• [0026]
    According to an embodiment, the additional information may include, for example, the patient's SpO2 value, pulse rate, identifying information, saturation pattern detection index (e.g., an indication of repetitive reductions in airflow through the upper airway and into the lungs), and/or status indicator; the monitor's percent modulation and/or alarm limits; the sensor's artifacts and/or status; a time stamp for the selected data point 100; or any other pertinent information collected concurrently with or in close temporal proximity to the selected data point 100. In addition, the patient's status at the time of the selected data point 100 may be determined generally based on the information collected about the patient at or near that time. That is, if the patient's physiological parameters collected at the time of the selected data point 100 were within alarm limits, the patient's status may indicate “HEALTHY” or a graphical symbol may be displayed to indicate a healthy state. Similarly, if the physiological parameters were outside alarm limits, the status indicator may indicate “<NOT HEALTHY>”, or other indication. In an embodiment the pop-up box 102 and/or the displayed detailed information may be color-coded to indicate the patient's status or to provide additional information regarding the selected data point 100. For example, if the patient's status was “HEALTHY,” the pop-up box 102 and/or the displayed information may be illustrated in green, whereas the pop-up box 102 may be illustrated in red if the patient's status was “<NOT HEALTHY>.”
  • [0027]
    In an embodiment, the pop-up box 102 may be activated and/or deactivated automatically when the data point 100 is selected. In another embodiment, an additional action may activate/deactivate the pop-up box 102. For example, the user may position the virtual indicator for the pointing device 87 over the trend line 98 and press a button to activate the pop-up box 102. In another embodiment, the user may position the scrolling indicator at the desired data point 100 and press one of the soft keys 86 to activate the pop-up box 102. Furthermore, the additional information may be displayed on another screen capable of being shown on the display 20 rather than, or in addition to, being displayed in the pop-up box 102.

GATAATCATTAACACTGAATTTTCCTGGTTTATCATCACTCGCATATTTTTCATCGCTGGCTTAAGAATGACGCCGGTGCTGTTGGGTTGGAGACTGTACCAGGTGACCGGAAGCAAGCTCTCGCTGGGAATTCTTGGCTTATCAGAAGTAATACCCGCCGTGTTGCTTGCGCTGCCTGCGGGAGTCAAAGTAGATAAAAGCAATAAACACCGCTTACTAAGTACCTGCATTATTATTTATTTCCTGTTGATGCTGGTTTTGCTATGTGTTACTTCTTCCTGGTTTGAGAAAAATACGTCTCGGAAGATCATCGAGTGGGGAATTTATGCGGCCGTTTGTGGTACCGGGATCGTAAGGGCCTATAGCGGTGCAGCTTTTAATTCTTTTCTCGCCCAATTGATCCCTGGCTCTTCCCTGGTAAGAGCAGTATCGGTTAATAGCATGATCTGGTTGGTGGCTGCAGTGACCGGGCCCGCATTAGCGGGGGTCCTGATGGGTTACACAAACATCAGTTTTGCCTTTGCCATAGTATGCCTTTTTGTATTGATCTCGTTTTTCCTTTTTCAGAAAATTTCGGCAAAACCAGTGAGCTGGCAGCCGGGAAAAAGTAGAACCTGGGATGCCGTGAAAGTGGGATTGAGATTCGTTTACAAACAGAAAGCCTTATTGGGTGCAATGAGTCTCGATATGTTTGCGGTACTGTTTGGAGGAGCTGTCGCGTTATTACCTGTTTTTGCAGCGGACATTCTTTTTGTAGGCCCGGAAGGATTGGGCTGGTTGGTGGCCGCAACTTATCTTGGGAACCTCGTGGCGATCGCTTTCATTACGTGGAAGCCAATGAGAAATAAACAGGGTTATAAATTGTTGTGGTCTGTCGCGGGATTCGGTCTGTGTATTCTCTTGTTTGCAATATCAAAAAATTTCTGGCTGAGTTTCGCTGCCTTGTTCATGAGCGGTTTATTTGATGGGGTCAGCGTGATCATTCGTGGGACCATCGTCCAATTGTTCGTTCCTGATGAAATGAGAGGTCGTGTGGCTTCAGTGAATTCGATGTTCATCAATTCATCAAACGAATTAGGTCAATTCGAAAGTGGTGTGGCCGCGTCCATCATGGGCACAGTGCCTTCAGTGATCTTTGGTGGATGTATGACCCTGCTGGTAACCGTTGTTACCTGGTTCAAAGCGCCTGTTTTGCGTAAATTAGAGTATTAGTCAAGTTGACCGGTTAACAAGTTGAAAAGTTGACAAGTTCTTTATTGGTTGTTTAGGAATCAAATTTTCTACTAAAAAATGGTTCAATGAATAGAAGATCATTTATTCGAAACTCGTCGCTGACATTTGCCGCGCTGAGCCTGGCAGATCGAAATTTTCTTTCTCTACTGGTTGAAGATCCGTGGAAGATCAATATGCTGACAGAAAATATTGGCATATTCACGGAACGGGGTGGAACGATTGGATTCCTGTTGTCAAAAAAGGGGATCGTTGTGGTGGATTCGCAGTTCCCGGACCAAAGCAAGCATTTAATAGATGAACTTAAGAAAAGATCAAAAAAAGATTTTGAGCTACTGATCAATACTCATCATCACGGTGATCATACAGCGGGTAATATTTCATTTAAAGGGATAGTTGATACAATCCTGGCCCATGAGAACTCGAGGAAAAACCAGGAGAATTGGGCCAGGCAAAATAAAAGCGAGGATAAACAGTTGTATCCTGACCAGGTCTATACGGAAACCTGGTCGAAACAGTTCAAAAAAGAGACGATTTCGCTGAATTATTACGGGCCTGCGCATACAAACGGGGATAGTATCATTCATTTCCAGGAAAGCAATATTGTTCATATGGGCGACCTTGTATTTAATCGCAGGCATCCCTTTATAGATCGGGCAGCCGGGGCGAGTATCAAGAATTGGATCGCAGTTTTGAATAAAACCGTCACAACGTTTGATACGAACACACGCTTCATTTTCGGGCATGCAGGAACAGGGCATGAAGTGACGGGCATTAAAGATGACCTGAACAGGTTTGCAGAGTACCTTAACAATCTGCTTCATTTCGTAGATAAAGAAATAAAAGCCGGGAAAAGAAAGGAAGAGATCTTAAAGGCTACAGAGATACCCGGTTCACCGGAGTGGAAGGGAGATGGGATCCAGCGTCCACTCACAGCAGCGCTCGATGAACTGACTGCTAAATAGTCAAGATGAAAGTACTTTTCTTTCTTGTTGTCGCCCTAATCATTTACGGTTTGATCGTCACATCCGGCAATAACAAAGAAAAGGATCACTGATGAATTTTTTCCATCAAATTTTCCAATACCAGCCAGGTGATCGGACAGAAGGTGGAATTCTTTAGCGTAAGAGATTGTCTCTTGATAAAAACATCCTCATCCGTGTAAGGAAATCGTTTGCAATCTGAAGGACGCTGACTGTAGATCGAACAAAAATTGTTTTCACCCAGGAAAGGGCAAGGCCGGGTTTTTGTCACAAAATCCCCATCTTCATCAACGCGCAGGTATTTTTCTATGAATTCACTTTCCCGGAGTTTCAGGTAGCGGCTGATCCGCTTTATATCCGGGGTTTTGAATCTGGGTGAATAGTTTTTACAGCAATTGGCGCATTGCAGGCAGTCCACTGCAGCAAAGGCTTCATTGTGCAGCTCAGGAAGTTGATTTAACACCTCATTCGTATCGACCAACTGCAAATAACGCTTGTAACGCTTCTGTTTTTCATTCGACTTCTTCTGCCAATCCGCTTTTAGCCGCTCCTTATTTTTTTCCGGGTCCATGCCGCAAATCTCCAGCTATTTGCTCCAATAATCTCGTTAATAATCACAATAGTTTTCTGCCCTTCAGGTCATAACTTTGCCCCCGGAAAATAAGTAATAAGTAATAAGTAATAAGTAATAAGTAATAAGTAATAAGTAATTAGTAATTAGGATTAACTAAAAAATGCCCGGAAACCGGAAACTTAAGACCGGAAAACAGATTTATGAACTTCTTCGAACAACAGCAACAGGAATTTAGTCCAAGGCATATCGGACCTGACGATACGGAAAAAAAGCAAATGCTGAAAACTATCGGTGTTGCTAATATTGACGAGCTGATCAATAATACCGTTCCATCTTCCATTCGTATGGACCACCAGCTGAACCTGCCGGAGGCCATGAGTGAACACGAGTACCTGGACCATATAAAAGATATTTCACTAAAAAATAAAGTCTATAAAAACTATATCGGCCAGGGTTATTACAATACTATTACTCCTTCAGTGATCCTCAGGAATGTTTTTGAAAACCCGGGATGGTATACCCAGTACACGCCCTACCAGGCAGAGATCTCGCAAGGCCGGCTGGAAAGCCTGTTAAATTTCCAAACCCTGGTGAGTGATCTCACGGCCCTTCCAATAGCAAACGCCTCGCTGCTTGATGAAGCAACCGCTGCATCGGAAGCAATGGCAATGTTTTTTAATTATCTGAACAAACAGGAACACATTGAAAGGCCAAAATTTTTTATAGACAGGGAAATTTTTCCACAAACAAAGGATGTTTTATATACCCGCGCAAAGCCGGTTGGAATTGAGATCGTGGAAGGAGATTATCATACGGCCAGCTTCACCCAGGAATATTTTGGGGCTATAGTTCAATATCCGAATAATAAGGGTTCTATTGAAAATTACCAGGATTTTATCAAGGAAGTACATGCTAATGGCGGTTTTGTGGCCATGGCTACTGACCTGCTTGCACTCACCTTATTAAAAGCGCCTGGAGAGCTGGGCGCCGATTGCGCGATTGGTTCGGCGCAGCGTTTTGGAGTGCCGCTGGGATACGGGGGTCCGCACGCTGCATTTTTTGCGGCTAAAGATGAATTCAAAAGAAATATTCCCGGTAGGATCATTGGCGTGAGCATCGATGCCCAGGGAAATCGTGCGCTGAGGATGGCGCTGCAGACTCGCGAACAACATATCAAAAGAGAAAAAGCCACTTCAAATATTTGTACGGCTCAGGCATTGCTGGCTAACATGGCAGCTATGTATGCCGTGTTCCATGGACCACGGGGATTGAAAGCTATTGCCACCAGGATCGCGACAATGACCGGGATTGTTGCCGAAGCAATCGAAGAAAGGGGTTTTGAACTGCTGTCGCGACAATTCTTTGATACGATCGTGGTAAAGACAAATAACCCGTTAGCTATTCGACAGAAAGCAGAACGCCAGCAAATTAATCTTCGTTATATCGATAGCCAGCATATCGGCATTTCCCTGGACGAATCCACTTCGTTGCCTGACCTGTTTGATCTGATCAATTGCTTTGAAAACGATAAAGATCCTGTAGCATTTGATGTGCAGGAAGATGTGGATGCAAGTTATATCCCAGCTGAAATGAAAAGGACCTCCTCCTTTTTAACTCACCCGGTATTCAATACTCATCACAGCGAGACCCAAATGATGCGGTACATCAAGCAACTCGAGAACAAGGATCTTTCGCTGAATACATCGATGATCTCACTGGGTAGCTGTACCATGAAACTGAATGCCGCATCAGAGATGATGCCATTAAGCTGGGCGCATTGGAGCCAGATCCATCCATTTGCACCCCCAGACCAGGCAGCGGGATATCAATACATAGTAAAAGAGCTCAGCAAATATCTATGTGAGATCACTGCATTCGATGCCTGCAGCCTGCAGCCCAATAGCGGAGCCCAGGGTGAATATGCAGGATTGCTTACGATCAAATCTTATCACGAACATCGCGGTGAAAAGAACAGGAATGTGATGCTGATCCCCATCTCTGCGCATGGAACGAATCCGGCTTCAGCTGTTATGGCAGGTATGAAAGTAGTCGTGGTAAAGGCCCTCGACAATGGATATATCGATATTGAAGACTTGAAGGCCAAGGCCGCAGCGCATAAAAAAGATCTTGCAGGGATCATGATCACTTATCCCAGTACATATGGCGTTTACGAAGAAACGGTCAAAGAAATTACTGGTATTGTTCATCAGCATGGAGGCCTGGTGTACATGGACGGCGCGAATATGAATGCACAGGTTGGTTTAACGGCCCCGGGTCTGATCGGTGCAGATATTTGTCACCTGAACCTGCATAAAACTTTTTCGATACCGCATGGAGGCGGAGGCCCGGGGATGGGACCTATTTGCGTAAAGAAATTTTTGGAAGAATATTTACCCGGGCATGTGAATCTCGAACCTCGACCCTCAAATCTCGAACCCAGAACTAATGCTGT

• [0028]
    Users of the monitor 14 may be able to customize the detailed information that is shown based on the information that is most relevant to them. For example, a nurse may be interested in reviewing only the patient's SpO2 and pulse rate, whereas a doctor may configure the pop-tip box 102 to display much more detailed information. In another embodiment, the pop-up box 102 may display a truncated list of detailed information which is expandable based on the user's actions. For example, the user may position the virtual indicator for the pointing device 87 over the trend line 98 to see some of the patient's detailed information at the selected data point 100, and then additional information may be displayed if the user presses a button or leaves the virtual indicator positioned over the same data point 100 for an extended period of time (e.g., three seconds).
  • [0029]
    According to an embodiment, the user may be able to select items displayed in the pop-up box 102 to access additional information about the selected item. In an embodiment, the user may be viewing the patient's historical SpO2 data trend line 98. The user may activate the pop-up box 102 at a desired time point and select the pulse rate from the pop-up box 102. The patient's historical pulse rate data trend line 98 may then be displayed rather than, or in addition to, the SpO2 data trend line 98. In another embodiment, the user may be able to adjust settings for the monitor 14 by selecting setting information in the pop-up box 102. For example, in an embodiment, the user may select a data point from the SpO2 trend line 98 and select the alarm limits from the pop-up box 102. Another screen may then displayed at which the user may change the alarm limits, or the alarm limits may be displayed on the trend line screen 96.
  • [0030]